My Self-Worth-o-Meter, I’ve realized recently, measures only (mostly) outputs related to intelligence. It shoots up when I write a thoughtful article but not a silly one; it ticks down when I don’t know what to say in an intellectual conversation. It’s tuned out when I’m showing love for my parents or being brave enough to travel.

Inputs are very much under my control: I can work hard, put in the hours, and be a good person. I’m not in control of the outputs – how many pageviews my articles get, whether I impress my bosses, how my friends see me – but those are the very things my Self-Worth-o-Meter pays the most attention to. So I’m constantly seeking to control the uncontrollable. 

Who wired me this way? It’s hard not to get a buggy Self-Worth-o-Meter if you grow up being told you’re smart because you aced the test, because you won the award, because you got into the smart classes. It’s already been documented that the Western style of teaching – which focuses on intelligence – is much less motivating than the Eastern style of teaching – which focuses on effort and hard work. Tell someone they’re smart, and when they fail, they’ll start thinking they’re dumb and give up. Tell someone they worked hard (or not enough) and they’ll work harder.

Luckily, we can rewire our meter, tuning it to the things that are in our control and adding attachments to receive data from other areas of our lives. We may have to shave away some confused emotions and mistaken assumptions, but it’s doable. And let’s remember to check on it every so often – maybe put it on our calendar the way we do the fire alarm. Faulty machinery is emotionally dangerous.   

Photo by Flickr user papadont

Control, or how to stop squeezing the life out of life 

Control

When I used to play violin, my bow grip was too tight. It worked most of the time, and I managed to get into some elite orchestras and play some solos. But when those light, bouncy spiccato passages came up, I stumbled. I was supposed to nearly let go of my bow and let it do the bouncing itself, naturally, but I couldn’t. I wanted to control it, which slowed me down and threw off my rhythm.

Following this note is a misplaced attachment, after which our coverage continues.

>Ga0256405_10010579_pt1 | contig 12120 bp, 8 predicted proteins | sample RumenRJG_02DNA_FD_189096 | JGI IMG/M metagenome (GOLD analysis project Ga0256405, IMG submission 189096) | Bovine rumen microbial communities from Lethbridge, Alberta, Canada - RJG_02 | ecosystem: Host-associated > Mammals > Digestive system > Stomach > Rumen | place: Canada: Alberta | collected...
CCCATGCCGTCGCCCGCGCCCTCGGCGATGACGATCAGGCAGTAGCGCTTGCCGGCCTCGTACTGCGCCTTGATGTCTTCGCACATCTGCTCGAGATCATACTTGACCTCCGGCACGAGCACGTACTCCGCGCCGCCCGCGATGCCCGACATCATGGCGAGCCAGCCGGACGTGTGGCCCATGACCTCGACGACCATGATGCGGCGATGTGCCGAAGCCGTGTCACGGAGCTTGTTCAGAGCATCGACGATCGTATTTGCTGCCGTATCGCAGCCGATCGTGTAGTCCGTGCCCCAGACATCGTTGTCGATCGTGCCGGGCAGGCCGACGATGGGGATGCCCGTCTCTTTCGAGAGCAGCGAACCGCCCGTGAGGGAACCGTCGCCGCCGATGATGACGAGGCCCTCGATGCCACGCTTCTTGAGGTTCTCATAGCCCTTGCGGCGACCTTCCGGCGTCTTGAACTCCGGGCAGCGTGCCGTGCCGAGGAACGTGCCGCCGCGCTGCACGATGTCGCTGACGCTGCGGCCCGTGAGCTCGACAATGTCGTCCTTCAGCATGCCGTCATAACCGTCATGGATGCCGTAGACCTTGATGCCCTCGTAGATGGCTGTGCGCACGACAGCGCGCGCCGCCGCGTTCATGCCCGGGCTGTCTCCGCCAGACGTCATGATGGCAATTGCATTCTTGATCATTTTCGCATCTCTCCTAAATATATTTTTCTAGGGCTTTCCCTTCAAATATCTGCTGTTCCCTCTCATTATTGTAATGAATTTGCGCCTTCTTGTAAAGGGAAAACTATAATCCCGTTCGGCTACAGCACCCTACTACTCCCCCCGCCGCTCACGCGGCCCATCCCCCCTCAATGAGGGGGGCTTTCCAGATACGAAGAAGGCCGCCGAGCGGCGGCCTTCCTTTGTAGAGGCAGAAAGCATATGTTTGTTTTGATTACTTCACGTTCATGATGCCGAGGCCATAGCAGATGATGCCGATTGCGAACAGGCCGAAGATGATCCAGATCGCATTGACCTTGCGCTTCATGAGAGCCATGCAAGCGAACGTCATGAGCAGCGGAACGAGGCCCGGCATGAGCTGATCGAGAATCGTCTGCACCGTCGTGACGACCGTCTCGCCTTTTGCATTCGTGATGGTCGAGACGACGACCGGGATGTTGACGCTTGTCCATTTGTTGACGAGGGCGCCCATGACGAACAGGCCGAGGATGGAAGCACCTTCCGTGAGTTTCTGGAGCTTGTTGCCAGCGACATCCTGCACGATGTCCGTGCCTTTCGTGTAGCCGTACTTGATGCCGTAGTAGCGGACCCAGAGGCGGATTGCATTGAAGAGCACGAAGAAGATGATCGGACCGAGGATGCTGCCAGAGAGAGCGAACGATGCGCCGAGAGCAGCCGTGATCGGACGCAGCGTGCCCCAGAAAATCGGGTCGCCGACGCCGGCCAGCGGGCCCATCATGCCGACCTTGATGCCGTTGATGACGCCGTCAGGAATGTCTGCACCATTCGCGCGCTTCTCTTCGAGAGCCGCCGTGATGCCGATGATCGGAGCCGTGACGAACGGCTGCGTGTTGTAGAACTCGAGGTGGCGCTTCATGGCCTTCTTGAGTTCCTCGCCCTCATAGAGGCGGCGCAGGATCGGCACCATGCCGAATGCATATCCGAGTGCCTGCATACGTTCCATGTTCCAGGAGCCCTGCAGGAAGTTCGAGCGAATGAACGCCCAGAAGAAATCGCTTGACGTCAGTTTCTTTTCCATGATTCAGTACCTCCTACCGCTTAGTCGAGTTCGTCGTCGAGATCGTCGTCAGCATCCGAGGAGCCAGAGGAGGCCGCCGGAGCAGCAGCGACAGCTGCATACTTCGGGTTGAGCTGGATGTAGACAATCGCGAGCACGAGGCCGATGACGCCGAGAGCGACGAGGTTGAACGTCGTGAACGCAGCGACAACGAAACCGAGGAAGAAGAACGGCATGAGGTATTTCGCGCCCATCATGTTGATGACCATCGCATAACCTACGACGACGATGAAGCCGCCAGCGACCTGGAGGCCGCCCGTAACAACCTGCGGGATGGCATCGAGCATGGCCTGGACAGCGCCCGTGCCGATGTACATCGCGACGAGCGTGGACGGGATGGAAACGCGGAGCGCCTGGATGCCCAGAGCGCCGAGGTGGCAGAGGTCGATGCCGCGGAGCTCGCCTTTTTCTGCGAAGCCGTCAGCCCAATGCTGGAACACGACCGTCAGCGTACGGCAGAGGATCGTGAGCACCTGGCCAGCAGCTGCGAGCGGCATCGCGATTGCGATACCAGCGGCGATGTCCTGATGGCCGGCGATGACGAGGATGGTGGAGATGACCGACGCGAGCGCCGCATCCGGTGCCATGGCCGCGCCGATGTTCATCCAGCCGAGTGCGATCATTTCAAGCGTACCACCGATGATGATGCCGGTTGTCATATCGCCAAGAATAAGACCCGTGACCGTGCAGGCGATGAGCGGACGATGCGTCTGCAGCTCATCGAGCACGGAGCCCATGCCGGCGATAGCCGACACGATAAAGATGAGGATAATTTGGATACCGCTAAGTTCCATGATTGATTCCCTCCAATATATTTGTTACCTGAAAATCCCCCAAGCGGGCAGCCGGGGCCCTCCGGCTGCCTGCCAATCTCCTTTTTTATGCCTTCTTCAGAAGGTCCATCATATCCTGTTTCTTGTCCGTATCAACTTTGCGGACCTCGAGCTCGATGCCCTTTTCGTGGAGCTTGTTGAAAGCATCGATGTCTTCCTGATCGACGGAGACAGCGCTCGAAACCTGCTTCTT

I think I approach life like I approached that violin bow. 

A recovering perfectionist, I want control. I want to control my health, my career, my relationships. But at some point, it’s too much. My heart aches like my fingers used to ache from violin. I feel rigid, tight, tense, gripping, pressured. I just want to breathe and let it go and soften – or do I? 

Brené Brown says life is full of vulnerability, full of uncertainty, risk, and raw emotion. Much as we’d like to control it, we simply cannot. I simply cannot

I might lose a job, or have my money stolen. I might get cancer through no fault of my own. I might have to say goodbye to a loved one sooner than I expect. I might get a cavity, the flu, or a hangnail. I might feel anxious, sleepless, or apathetic. I might say something embarrassing, do something mean, or write something dumb. 

On the other hand, I might get a job from a random tweet. I might ask a second-degree connection out for coffee and gain a lifelong friend. I might try a different hobby and then meet the love of my life while practicing it. Oh wait – all of those things have happened already. 

I can’t have it both ways. I can’t control all the bad things while letting the good luck happen. I have to just embrace that fact that life is darn unpredictable, and sometimes that leads to blissful accidents, and sometimes it leads to plain old accidents. If you grip life too tightly, you can’t make beautiful, bouncy, playful music.  

Photo by Flickr user Lif…